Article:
The Velvet Glove
Originally published on FNX Studios Tech Log, May 14th, 2012.
The Velvet Glove
I’ve been asked occasionally by friends and associates what it’s like to be a PM* in the software development game. Whether it’s a good job, if I think being a PM is a good career path for him or her, etc. I love answering this, because it’s a profession and set of philosophies I’m very passionate about. It can be a really fun and rewarding job—for the right person. You have to feel good about the teamwinning and be comfortable with personal accomplishments that are less tangible than creating a sculpture or writing a distinct piece of code. There’s a big difference between managing a project and being a PM. You have to feel it in your bones—people can smell it on you if you don’t.
Here are some thoughts and, as we say in the biz, “lessons learned.”
The worst-kept secret about being a PM is that the nuts and bolts of the job are important, but pretty easy. The schedule calculations can be done by anyone who isn’t an idiot (and even by a few who are). Maybe you’ve always suspected this, too. Maybe you’ve even asked a PM what his or her job consists of, and he or she told you that it’s managing the “iron triangle” or “triple constraints”:
Scope – what needs to get done
Schedule – when it needs to get done
Budget – how much it will cost
Easy, right? But, how much actual authority does a PM have to control these? Oftentimes, very little. Have you ever seen a project go perfectly according to plan? Probably not. If you want to know what being a PM is like, don’t ask him or her what the job description is; ask what is pissing him or her off right now.
PMs can’t make unilateral decisions about any of the three corners of the triangle, even if they are the right ones. In most organizations, PMs don’t have the authority to hire and fire. Decisions are made and overturned by senior leadership, which oftentimes run contrary to the PM’s plans—in the most frustrating cases, this happens without his or her knowledge. The truth is that while the PM position does not have much granted authority, it does have very real accountability for the success of a project.
I struggled with these concepts for a while as a junior PM; “If only these people would stop messing with my project, everything would be perfect!” But, adjusting to these imperfections without negatively affecting the project and the team is the job.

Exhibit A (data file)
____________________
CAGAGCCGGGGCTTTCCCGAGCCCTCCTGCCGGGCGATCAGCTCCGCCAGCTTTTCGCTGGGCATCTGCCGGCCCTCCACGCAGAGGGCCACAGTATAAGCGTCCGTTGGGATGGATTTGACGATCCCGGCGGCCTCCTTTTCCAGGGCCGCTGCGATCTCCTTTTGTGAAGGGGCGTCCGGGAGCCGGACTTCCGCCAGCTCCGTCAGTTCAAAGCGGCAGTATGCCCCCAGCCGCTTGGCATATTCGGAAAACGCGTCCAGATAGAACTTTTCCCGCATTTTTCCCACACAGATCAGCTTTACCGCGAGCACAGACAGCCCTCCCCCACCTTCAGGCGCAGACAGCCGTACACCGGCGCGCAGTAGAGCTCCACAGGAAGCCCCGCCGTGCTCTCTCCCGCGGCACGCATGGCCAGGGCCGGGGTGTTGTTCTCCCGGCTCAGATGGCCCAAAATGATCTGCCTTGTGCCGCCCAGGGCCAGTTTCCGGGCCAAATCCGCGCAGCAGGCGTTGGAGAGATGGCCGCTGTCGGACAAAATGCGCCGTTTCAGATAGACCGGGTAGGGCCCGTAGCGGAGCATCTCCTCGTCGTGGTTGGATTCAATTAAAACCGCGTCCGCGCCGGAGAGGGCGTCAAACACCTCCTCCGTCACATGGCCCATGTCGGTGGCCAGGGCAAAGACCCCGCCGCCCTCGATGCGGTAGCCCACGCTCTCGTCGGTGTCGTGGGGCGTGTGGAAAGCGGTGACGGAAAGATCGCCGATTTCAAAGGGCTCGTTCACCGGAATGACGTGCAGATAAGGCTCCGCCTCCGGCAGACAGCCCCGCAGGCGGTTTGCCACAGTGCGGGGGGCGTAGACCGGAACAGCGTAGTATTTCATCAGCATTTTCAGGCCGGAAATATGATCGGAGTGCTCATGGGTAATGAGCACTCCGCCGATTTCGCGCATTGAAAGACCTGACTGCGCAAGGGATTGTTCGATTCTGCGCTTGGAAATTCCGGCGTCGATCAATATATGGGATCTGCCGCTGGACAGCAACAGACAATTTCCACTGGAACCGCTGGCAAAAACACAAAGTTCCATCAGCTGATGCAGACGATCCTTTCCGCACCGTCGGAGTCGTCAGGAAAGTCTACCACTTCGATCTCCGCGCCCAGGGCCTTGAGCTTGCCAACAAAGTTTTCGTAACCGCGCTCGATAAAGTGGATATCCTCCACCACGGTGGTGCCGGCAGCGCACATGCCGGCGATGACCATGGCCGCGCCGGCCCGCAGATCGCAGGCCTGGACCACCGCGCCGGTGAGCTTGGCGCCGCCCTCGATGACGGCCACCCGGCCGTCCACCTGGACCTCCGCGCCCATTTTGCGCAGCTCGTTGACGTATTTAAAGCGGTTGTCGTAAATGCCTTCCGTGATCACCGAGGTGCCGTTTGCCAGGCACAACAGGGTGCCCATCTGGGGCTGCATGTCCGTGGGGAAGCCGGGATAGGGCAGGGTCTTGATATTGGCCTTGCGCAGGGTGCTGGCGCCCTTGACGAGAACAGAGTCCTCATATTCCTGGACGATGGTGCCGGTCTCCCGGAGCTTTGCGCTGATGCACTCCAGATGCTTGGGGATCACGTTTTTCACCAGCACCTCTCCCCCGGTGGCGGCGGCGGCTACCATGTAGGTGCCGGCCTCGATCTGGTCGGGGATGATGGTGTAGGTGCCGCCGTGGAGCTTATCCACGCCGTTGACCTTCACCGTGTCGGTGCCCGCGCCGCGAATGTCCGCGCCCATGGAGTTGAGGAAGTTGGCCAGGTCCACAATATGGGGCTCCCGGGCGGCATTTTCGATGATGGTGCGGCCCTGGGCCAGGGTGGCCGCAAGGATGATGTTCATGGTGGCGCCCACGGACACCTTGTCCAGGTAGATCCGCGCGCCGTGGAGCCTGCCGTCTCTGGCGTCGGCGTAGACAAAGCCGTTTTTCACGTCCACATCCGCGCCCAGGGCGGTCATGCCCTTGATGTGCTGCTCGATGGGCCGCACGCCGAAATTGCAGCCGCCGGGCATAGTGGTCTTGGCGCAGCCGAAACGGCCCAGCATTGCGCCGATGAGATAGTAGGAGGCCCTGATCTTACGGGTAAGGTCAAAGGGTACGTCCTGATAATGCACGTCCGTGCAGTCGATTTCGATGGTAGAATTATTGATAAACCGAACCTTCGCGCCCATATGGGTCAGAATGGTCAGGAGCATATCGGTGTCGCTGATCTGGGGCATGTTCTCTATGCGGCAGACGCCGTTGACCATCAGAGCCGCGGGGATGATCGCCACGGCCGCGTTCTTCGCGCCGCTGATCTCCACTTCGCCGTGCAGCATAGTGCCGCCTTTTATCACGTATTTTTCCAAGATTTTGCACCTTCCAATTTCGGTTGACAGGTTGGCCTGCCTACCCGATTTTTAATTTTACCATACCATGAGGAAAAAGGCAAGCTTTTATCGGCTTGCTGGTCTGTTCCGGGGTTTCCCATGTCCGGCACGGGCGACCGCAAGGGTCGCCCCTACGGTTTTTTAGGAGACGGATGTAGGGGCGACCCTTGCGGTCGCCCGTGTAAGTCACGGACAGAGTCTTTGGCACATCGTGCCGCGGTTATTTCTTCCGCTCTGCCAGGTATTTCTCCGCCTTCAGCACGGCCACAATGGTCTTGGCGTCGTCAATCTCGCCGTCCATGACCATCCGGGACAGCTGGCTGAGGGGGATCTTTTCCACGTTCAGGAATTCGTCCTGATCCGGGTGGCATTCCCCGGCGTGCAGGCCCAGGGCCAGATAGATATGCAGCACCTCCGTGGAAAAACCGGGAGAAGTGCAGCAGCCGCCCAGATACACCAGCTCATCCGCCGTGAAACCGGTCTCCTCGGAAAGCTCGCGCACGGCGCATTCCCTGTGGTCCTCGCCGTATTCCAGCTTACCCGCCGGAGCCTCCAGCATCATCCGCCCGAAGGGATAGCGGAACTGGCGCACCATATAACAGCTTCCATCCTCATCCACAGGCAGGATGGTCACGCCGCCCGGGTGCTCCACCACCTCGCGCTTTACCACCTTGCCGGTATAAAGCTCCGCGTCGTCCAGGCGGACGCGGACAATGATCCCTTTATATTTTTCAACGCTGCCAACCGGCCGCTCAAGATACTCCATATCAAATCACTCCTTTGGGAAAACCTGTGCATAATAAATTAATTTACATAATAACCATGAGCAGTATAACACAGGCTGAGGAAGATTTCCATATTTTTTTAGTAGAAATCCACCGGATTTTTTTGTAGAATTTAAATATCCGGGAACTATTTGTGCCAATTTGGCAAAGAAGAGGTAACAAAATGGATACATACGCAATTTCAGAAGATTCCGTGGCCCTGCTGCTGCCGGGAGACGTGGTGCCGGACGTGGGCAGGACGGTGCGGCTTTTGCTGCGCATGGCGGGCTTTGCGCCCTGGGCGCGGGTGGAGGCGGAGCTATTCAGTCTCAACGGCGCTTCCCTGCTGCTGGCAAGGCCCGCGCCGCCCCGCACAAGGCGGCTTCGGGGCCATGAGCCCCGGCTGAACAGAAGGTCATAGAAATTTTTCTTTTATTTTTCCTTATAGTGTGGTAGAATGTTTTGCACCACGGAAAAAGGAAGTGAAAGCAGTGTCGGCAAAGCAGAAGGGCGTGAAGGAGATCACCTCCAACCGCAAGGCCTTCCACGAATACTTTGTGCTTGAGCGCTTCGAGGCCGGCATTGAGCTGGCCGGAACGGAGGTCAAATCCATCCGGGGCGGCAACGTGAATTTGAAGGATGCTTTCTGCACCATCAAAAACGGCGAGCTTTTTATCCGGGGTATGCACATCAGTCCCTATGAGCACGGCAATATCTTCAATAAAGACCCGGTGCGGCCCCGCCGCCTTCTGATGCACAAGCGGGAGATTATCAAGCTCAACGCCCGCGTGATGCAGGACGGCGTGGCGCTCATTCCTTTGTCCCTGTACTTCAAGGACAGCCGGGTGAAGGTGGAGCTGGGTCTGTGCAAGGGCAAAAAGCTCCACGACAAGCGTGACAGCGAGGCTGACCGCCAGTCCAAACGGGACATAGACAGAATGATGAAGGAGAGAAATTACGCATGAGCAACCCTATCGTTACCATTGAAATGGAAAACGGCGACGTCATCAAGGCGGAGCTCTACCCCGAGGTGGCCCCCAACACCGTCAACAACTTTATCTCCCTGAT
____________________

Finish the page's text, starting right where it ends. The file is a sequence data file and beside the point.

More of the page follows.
Some PMs want to solve this problem by being granted more authority, as if to wield the iron triangle like a fist. I prefer to be the velvet glove. A good PM doesn’t need to be granted authority to have the power to help ensure a project’s success. As a wise man once said, “power resides where men think it resides.”
Do The Right Nothing
Many PMs get caught up with the process instead of with the people. There are best practices, sure, but hammering them down the throats of intelligent people who just want to do their jobs without impediments will hurt your project rather than help it. A project that emphasizes people over process fosters an environment in which it’s fun to work.
Software development is a creative job. Most of the engineers I know actually love writing code; many of them hate everything else that goes along with it. Constraints like in-your-face deadlines shift an engineer’s focus from the code to the clock, which hampers creativity and can encourage cutting corners. Administrative tasks and meetings are distracting.
People want to get to a state of flow. This means that you, as a PM, need to remove obstacles before they pop up, while not getting in the way yourself. You need to do everything that isn’t the measurable work, so that people who are doing that work aren’t distracted with unimportant minutiae. Learning when to intervene and when to stay out of something is a delicate dance. As god once said (in Futurama), “when you do things right, people won’t be sure you’ve done anything at all.”
If that all sounds too touchy-feely for you cynics out there, just remember this: processes don’t do the work, people do. Happy people do more work, unhappy people do less, or leave.
“What’s the Point of this Meeting?”
If you’ve worked in an office setting, you’ve been to a boring meeting. This is epidemic. I’ve actually seen people cringe at the sight or mention of a PM because of their association with terrible meetings.
Some meetings, of course, are necessary—and even beneficial! How do you know? Ask yourself:
Is this meeting for me or for the team?
If it’s for you, then the team won’t want to be there—they want to be working, not herded into a room to give you status. If the meeting is for the team, such as a planning session or to whiteboard a problem, usually people will recognize it as productive.
Administrative tasks are the same way. Do you create reports and schedules because you have to, or because it’s useful to the team? When should you involve them?
A good PM edict regarding engagement with his or her team can be summed up thusly:
“Everything I do with the team is for the team. Everything I do for myself, I do by myself.”
A Professional What?
Obtaining your PMP, CSM, or other certification is great for learning about the craft, but it doesn’t make you a good PM, nor will it guarantee you a job—just like creating a perfect project schedule doesn’t mean your project will be on time.
Here, too, people are the key to success. Build relationships; network. An impressive CV is less important in the hiring process than connections and cultural fit because a PM is a personality driven job. No one chooses to work with the iron fist PM.
You can probably ignore the rest of the article and still be alright. Seriously. Bring donuts.
*I’m using the term “PM” as a blanket term for various flavors under the project management umbrella for software dev–Program Management, Project Management, Scrum Mastering, etc. There are differences between those roles, but not relevant to this discussion.